Here is a correct proof of the statement:

We wish to show that it is not possible to reach a position of $$15251$$ red chips in a circle, beginning from the position of $$15251$$ green chips in a circle, in any number of moves, where a move consists of flipping the colors of four adjacent chips. To show this, we will first prove that if we make a move from any position with an even number of red chips (and $$15251$$ total chips) we will leave a position with an even number of red chips.

Note that whenever we flip a chip, we either increase or decrease the number of red chips by one, and therefore the parity of the total number of red chips changes (if it was odd, it becomes even, if it was even, it becomes odd). Since we can view each of the moves from the problem description as flipping four chips in succession, each move will cause the parity to change four times, meaning that the parity of the total number of red chips will end up remaining the same after each move. Thus, we have shown that if we make a move from a position with an even number of red chips, we will leave a position with an even number of red chips.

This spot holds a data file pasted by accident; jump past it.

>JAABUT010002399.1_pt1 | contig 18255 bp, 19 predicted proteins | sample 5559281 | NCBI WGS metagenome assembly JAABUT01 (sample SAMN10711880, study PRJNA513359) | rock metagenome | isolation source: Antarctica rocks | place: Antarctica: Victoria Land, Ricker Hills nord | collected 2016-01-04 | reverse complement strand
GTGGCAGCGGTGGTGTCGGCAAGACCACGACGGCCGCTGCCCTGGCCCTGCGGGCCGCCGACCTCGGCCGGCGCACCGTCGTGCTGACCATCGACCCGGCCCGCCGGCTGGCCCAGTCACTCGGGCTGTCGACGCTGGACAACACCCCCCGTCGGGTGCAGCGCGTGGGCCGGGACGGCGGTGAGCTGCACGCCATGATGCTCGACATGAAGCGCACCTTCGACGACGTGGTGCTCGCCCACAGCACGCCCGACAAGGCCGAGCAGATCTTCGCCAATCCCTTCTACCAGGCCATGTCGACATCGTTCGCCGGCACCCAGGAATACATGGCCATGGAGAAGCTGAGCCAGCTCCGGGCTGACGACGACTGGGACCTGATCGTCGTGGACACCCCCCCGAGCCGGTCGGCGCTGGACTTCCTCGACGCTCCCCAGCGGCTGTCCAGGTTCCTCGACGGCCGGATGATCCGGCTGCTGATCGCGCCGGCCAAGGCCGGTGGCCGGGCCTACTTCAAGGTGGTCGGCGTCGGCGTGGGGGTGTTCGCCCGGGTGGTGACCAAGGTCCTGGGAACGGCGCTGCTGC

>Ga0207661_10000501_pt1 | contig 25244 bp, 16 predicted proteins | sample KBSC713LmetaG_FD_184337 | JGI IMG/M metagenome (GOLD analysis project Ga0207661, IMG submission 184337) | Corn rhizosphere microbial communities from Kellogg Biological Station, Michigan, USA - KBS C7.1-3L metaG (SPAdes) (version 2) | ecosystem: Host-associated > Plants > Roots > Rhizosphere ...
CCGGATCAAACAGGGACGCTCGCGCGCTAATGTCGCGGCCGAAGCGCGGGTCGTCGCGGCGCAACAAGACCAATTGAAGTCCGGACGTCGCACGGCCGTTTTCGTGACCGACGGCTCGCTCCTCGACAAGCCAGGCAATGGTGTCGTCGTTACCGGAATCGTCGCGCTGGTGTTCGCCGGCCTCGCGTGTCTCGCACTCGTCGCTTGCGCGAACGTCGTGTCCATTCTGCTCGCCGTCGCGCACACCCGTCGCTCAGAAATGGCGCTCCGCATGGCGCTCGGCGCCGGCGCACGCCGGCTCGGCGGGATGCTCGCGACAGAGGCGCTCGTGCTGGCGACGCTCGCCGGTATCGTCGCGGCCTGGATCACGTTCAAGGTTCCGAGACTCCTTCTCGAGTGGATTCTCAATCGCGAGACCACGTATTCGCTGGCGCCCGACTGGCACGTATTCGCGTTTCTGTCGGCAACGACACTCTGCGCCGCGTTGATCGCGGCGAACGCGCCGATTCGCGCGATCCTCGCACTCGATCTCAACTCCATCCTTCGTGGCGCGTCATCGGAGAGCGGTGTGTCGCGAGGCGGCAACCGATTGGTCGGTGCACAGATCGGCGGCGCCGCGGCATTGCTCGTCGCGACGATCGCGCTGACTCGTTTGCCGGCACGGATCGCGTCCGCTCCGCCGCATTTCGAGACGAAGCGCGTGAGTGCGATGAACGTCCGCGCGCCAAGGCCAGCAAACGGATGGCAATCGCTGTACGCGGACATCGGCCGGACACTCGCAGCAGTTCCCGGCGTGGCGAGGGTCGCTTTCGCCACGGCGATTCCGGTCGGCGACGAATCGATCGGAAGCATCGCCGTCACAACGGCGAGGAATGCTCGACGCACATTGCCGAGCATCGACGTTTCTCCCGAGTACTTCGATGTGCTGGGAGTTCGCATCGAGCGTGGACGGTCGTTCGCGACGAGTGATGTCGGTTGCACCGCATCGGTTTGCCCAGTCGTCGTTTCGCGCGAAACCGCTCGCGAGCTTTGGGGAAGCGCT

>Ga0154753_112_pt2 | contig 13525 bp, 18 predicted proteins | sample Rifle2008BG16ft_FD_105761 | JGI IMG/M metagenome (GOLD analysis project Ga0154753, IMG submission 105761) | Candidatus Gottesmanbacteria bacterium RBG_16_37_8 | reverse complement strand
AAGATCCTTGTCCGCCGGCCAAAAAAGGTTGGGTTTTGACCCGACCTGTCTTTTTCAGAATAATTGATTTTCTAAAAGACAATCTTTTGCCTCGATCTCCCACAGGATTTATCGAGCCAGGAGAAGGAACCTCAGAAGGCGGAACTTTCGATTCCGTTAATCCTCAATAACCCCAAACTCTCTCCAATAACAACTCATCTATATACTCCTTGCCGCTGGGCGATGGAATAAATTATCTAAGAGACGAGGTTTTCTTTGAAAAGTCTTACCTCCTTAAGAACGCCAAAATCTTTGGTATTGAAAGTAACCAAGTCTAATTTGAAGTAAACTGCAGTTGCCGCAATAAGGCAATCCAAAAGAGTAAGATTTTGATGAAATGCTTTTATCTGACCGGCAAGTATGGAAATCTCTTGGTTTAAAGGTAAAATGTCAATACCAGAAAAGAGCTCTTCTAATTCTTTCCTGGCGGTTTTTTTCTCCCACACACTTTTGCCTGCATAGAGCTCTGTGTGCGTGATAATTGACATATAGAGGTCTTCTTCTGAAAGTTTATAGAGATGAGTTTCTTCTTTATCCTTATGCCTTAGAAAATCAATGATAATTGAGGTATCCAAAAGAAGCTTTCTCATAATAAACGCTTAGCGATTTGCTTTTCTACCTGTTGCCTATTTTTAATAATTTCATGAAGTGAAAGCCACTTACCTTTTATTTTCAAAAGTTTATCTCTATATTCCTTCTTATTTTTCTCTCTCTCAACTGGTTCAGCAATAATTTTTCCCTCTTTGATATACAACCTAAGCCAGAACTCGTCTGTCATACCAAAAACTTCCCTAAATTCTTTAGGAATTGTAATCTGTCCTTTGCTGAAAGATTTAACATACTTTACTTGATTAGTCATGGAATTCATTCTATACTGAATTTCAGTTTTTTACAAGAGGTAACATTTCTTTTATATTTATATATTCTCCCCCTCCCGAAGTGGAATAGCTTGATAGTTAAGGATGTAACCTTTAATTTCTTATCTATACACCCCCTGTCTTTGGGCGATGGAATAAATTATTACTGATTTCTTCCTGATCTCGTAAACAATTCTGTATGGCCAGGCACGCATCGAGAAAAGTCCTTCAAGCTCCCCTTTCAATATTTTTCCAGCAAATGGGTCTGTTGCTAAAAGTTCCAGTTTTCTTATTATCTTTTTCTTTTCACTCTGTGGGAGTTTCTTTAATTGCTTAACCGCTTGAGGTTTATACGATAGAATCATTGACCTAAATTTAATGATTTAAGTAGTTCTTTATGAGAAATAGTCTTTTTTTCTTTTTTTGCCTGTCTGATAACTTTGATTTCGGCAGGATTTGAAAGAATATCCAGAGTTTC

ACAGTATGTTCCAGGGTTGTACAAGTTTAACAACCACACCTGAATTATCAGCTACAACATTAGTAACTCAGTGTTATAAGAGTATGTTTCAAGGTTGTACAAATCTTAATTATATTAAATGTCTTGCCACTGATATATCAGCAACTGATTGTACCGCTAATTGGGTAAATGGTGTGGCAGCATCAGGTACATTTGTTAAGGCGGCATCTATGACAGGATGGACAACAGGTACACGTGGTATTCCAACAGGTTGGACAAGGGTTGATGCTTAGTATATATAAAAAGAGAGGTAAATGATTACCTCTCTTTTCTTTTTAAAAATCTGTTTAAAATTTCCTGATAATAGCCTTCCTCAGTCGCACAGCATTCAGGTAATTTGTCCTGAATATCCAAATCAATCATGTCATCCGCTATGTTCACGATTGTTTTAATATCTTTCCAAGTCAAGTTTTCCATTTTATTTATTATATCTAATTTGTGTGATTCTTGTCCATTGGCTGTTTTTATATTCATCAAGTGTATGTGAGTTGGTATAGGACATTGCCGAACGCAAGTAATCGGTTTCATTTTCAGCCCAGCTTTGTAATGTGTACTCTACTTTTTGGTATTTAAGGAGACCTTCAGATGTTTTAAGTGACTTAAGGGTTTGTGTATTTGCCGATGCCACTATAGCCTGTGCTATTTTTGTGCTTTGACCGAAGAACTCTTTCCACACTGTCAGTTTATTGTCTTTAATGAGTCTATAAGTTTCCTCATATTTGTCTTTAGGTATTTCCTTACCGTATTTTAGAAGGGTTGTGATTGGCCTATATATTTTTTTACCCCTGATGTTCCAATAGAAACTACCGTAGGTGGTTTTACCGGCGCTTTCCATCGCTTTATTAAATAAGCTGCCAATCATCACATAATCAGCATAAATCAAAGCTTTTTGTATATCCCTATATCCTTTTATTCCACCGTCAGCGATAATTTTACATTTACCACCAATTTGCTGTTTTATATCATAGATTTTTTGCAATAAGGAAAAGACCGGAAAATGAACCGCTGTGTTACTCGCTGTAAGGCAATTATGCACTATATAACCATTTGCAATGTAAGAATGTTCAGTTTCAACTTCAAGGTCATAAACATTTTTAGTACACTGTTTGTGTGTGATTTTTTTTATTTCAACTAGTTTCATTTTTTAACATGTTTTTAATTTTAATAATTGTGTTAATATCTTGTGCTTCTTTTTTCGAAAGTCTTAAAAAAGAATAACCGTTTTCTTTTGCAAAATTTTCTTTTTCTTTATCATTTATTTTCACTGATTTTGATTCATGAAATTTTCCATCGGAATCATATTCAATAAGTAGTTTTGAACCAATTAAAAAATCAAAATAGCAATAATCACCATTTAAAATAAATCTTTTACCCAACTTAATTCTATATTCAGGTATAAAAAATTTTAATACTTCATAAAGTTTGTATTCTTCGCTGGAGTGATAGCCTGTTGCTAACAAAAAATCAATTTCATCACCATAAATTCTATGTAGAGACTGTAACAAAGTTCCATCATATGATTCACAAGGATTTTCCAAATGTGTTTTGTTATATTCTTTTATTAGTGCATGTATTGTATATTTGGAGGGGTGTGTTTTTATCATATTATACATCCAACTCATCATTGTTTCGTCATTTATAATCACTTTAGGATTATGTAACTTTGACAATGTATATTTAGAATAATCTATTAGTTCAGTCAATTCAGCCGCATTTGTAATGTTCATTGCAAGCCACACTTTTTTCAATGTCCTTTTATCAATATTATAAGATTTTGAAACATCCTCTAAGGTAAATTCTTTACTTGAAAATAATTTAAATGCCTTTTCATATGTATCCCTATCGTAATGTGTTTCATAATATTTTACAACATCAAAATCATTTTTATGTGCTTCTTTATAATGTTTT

Note that the initial position has an even number of red chips, namely $$0$$. By the property we just proved, no matter how many moves we make, the invariant of having an even number of red chips is preserved. Since $$15251$$ is an odd number, we can conclude that we can never reach a position with $$15251$$ red chips.

4. While each step of his proof is correct, it doesn’t actually prove his claim! He only proved that for all $$n \in \mathbb N$$, the first $$n$$ terms of the summation is rational, but not that the entire summation is rational. In other words, he didn’t prove anything about the infinite sum.

Problem (Balanced parentheses)